When was the last time you saw a major car company do something silly in a commercial? No, not like that Lincoln ad made from Tweets curated by Jimmy Fallon, I mean something deliberately silly. There may be more recent ones but Isuzu’s “Joe Isuzu” ad campaign is the most recent one that I can think of and that was so long ago that when young people see Joe’s I-Mark ads on YouTube they must ask, “Isuzu sold cars? I thought they just sold trucks ” (Read More…)
Posts By: Ronnie Schreiber
Zolland Design AB, a Swedish graphic arts and design firm that also goes by the name Vizualtech, has rendered an Indy Roadster style body they call the IndySeven with the correct dimensions to fit on a Caterham or Lotus Seven chassis. From a design standpoint it works, but then I’m fond of Frank Kurtis’ Indy Roadsters. Kurtis was one of the most prolific race car builders ever, with 120 Kurtis-Kraft cars having competed at Indy, including five race winners. From a conceptual standpoint I like it even more because it puts a clever twist on the history of the Indianapolis 500. (Read More…)
Critics of the current administration have pointed to the impending bankruptcy of Fisker Automotive and the recent suspension of operations at taxi maker Vehicle Production Group as examples of why the government shouldn’t be picking winners and losers in it’s zeal to promote alternative energy. The DoE effort under which those two companies received financing is the Advanced Technology Vehicle Manufacturing Program, ATVM. Putting aside political ideologies, contrary to the image given by the apparent failure of Fisker and VPG, the ATVM program actually has a pretty decent track record when it comes to picking winners and losers.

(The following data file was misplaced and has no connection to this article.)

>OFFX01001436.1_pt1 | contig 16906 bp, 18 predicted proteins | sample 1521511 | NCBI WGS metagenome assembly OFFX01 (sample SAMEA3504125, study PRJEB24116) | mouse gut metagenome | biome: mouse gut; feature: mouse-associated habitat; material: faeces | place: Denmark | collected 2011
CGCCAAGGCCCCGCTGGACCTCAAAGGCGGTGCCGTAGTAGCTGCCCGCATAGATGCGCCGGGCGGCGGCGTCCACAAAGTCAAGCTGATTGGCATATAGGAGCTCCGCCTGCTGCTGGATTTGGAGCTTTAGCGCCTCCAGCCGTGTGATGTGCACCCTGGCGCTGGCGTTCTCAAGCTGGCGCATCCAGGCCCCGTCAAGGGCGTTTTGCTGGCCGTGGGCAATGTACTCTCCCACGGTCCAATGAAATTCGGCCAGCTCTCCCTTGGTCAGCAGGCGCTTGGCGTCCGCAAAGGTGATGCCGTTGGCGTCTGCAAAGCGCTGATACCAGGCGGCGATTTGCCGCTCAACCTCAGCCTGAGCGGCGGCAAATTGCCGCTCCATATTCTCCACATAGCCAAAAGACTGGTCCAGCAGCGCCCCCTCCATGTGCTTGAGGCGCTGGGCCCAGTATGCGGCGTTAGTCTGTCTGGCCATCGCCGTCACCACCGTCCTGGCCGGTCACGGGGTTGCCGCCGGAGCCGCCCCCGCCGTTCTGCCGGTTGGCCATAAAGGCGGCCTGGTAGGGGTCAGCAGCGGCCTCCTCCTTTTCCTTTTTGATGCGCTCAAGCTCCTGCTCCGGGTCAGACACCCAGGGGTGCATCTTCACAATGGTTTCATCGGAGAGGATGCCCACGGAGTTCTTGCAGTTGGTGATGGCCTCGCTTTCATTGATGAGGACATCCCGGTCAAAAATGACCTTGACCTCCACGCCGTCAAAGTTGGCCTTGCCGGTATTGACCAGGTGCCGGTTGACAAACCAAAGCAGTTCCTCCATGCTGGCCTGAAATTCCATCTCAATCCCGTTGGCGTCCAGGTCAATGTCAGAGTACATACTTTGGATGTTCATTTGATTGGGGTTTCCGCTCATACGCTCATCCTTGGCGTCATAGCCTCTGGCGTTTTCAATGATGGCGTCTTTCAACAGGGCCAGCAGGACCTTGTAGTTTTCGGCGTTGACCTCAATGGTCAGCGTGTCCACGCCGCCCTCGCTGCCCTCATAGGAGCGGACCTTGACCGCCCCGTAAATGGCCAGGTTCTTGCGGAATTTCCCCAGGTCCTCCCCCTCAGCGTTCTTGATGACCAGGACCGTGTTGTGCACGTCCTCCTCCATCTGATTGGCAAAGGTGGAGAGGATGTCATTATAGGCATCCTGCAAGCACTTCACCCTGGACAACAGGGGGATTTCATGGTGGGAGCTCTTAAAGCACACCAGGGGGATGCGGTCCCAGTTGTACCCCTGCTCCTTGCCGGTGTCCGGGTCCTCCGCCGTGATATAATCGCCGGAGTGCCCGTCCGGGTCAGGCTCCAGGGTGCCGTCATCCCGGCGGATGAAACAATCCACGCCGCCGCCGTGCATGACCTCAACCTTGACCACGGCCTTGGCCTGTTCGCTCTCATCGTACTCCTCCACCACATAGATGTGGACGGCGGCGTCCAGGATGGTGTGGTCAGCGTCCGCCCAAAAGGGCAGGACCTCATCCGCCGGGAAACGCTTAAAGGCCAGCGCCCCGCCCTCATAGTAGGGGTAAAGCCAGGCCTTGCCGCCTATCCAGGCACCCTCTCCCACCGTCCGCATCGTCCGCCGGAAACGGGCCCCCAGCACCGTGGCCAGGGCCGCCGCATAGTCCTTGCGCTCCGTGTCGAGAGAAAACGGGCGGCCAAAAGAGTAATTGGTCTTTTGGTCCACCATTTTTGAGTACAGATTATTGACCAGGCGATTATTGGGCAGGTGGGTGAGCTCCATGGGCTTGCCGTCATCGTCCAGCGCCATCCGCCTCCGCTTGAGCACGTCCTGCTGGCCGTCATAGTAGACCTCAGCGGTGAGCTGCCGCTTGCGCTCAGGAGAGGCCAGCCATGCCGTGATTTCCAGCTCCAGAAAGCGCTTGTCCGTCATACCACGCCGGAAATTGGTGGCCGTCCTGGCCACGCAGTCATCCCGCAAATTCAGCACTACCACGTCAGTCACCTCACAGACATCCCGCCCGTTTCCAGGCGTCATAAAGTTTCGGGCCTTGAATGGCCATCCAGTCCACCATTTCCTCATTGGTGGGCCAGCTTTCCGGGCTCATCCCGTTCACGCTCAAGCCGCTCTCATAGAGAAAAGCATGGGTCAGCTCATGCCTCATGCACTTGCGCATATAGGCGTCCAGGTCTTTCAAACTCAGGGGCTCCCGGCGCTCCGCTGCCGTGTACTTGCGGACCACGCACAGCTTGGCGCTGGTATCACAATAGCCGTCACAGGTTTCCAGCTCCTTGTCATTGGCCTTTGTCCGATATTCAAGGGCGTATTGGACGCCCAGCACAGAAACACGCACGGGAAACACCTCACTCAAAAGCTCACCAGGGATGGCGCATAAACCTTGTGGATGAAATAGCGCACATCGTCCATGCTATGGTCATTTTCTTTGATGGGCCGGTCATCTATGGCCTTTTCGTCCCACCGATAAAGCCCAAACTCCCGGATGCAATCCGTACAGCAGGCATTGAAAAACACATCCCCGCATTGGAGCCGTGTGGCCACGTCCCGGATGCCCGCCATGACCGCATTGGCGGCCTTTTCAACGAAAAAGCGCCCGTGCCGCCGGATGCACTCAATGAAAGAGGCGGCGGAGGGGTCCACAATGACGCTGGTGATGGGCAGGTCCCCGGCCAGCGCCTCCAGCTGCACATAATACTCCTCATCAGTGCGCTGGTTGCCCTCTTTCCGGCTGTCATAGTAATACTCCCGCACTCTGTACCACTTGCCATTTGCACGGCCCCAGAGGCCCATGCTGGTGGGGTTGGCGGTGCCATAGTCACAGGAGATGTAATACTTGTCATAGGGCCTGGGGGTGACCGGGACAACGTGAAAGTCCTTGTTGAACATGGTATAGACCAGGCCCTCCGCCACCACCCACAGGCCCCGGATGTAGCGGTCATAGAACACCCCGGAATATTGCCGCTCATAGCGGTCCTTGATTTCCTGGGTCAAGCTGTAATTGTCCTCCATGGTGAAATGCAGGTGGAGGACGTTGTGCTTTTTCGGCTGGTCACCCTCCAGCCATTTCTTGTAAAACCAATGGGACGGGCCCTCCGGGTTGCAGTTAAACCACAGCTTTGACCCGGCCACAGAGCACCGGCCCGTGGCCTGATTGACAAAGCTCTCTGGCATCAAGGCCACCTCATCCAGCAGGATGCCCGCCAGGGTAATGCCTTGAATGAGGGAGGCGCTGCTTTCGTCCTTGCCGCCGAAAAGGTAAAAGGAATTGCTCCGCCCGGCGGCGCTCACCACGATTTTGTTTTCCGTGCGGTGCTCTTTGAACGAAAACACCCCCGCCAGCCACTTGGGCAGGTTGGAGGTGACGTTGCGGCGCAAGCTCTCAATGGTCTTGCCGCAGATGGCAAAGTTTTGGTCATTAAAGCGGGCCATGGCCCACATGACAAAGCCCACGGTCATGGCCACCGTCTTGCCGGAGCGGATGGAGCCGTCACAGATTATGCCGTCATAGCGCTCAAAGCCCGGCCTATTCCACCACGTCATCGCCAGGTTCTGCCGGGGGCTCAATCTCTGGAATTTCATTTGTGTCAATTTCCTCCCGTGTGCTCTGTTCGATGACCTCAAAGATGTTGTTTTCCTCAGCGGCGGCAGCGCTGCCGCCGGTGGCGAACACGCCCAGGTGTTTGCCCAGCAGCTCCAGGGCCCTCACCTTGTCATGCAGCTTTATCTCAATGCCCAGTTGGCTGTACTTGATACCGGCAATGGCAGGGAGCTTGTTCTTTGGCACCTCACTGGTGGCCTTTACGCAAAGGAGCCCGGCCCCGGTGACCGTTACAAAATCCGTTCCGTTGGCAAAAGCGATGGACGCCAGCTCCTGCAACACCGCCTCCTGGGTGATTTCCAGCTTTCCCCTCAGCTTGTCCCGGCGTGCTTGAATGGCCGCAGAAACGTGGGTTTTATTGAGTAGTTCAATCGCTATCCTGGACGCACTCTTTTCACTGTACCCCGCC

Most of our readers probably already know the broad strokes of the Fisker story. If you’re interested in the finer details of the history of the extended range EV company that appears to be circling the drain, GigaOM, a site that covers the investment side of tech companies, has published a fairly comprehensive 4,000 word look back at Fisker by Katie Fehrenbacher. (Read More…)
Once, while I was reading prewar classic car restoration expert David Greenlees’ fine site The Old Motor, there was an article about a custom 1925 Rolls Royce Phantom with round doors, a museum piece. The article mentioned how the body was the second one fitted to that chassis as the first, a custom Hooper body, was apparently rejected by the lady who ordered it, “Mrs. Hugh Dillman of Detroit, MI.”. The name rang a bell so I looked it up on a search engine and every result on the first page said the same thing, that the Rolls had been ordered by Mrs. Dillman but for some reason she didn’t like it and never took delivery. Other than ”Mrs. Hugh Dillman of Detroit, MI.”, pretty much repeated verbatim, there wasn’t much info on Mrs. D. Digging deeper I found out why her name was familiar. Hugh Dillman was Anna Dodge’s second husband. Her first hubby was Horace Dodge, who along with his brother John founded the Dodge Brothers car company. All these automotive sites were talking about Mrs. Hugh Dillman without realizing that they were missing an important fact about the lady, perhaps of more interest to car enthusiasts than the fact that she refused delivery of a custom car.